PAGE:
by Clare Girvan
Scroll down to find the competition listing
'No man but a blockhead ever wrote except for money' - Dr Johnson
My personal belief is that if your story is good enough to publish, it's good enough to be paid for. There are competitions that will put your story in an anthology if you are a runner-up, but only 1st, 2nd and 3rd prizewinners will be paid. If you are happy with that, fine, but bear in mind that once a story has been published, very few competitions will want it thereafter and it hasn't earned its keep.
The only exception is play writing competitions, which I go in for a lot. As a rule, they don't pay or give a notification date, but they don't usually charge a fee or seem too bothered if you've touted your play around a bit. There is, however, one current competition which demands that you pay a submission fee of £30, followed by, if your play is chosen, a further £315 for production expenses and you must provide your own company and technicians. All I will say about that is that there are plenty more competitions to choose from. Under normal circumstances, the prize is usually a performance of some sort (and sometimes beyond, depending on the organisation) and it goes on your cv, which the occasional competition wants to see. But beware - sometimes your play will disappear without a trace, and no amount of effort on your part will retrieve it. I don't know why this happens. Maybe it's just mine.
This is a very subjective list, and I have not included absolutely every competition that comes out. The poetry listings are few - there are so many poetry competitions! - and occasionally I will miss out a short story competition because I don't think it's worth going in for (one, for instance, would only give you a certificate and an engraved Thing for the mantelpiece. You can do better than that). I tend to avoid competitions that publish runners-up in their anthology without the benefit of even a small prize, which I think is mean (see 'How to Run a Writing Competition' on my website)., and I've also excluded competitions that charge a fee out of all proportion to the prize. Reluctantly, I have included those that charge £5 for only a £100 prize, because some people might not mind as much as I do. Smaller fee or bigger prize, I say. Exeter Writers has found that good advertising will bring in enough revenue to make a competition pay, even when the fee is quite modest. Try other listings if you can't find what you want - see lists at end.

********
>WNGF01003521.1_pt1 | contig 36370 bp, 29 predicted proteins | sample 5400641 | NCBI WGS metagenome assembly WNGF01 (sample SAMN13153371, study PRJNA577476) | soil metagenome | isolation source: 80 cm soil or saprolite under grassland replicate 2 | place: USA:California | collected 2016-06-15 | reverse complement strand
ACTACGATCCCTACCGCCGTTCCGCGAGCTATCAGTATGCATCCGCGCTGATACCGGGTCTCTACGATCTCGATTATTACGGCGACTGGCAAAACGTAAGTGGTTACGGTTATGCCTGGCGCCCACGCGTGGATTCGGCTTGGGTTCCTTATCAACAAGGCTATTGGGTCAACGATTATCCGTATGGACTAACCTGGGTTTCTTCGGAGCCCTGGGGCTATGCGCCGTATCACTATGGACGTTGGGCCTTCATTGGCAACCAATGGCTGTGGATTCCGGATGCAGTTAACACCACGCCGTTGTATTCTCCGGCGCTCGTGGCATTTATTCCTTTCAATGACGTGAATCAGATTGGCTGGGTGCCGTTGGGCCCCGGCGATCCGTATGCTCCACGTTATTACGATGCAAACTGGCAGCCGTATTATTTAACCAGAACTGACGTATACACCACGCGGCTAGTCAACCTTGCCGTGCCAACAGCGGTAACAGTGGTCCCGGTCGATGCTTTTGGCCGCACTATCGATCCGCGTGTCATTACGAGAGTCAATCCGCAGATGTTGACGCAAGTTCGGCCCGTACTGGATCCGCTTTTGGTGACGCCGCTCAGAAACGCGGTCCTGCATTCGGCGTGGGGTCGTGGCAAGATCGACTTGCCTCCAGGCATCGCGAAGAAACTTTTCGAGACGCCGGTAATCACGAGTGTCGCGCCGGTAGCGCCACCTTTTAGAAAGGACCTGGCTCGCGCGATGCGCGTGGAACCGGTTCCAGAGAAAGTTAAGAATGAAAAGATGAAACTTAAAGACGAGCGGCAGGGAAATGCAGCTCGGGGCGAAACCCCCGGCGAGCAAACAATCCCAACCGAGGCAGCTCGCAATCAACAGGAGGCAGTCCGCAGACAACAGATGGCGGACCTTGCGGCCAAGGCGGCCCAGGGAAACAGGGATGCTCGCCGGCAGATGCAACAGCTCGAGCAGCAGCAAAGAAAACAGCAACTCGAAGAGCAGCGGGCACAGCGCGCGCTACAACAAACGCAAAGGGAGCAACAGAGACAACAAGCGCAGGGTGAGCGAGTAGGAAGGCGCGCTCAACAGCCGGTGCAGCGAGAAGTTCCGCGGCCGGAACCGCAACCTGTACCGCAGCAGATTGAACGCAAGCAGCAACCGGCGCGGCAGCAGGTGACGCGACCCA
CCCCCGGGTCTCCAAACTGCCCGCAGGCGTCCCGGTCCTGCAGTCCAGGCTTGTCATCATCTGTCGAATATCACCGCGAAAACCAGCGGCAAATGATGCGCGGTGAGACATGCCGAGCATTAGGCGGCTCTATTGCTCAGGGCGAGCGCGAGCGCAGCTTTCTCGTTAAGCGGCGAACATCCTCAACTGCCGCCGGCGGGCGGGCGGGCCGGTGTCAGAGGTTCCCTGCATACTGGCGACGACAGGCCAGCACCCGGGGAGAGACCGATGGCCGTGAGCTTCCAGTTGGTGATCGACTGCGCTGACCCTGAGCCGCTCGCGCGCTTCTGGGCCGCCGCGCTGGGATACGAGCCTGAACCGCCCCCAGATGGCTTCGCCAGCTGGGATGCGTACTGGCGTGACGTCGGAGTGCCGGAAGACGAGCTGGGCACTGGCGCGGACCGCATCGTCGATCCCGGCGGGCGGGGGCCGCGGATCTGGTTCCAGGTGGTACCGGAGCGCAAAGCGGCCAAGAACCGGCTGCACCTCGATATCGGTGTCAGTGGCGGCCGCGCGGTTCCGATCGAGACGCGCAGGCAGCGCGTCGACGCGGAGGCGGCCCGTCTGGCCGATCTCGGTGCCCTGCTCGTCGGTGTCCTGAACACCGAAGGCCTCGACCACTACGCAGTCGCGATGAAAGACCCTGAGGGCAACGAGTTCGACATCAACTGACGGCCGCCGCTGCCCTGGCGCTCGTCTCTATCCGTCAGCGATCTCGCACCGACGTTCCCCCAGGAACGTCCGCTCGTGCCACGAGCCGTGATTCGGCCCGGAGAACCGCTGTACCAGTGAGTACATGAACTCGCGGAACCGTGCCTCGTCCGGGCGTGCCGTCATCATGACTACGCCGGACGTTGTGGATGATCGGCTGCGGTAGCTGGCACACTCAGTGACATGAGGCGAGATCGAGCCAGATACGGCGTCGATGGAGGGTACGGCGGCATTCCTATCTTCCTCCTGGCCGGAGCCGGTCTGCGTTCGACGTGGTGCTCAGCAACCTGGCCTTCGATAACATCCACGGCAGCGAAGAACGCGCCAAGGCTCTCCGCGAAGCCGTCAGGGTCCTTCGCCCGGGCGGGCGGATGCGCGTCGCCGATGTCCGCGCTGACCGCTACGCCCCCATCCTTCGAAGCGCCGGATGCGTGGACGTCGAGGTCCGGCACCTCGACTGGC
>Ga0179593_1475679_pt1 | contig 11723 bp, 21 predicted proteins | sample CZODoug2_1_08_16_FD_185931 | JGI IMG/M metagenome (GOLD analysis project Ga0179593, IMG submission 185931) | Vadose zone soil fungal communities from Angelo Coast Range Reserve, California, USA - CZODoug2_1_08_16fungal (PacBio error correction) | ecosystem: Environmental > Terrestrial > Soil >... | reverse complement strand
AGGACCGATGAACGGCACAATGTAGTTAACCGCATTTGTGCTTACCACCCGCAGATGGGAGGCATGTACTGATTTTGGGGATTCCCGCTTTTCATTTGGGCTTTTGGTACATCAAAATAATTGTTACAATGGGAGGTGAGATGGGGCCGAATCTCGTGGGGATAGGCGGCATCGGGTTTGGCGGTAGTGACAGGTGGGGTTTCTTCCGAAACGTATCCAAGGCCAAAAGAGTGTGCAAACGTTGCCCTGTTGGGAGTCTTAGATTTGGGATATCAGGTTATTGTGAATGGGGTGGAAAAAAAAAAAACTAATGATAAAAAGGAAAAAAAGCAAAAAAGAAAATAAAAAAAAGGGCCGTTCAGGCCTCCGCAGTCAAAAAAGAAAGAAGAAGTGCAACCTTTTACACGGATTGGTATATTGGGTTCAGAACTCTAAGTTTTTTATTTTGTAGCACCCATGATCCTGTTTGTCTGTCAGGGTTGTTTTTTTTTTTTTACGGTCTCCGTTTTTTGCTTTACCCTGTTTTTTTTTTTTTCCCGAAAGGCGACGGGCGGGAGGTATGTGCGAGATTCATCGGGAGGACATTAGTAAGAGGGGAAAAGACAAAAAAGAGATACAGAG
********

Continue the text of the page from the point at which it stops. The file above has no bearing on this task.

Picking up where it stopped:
Prize money and word count are maximum. Websites given where I can find them, or Google.
Let me know if you encounter "link rot" (i.e. sites gone dead) or any typos in the links.
Opinions expressed here are my own and not necessarily those of Exeter Writers.
Words - 4,000
Prize - $400 and publication
Fee - none
Close - any time, but nothing during autumn
Notification - 2 months from submission
Words - 2,000
Prize - £100, £250 annual
Fee - £5
Close - 30th every month
Words - 3,000
Prize - £75
Fee - £3Close - ongoing
COMPETITIONS BY CLOSING DATE
Words - 500 F/F, 3,000 S/S
Prize - £500
Fee - £6 F/F, £8 S/S
Close - 31st October
Notification - spring
Sorry for the delay folks, I've had a bereavement.
http://www.londoncomedywriters.com/opportunities/main.html and Michael Shenton's excellent and entertaining website which covers just about every other competition going: www.prizemagic.co.uk/html/writing_comps.html I don't do poetry, but Michael has plenty of poetry competitions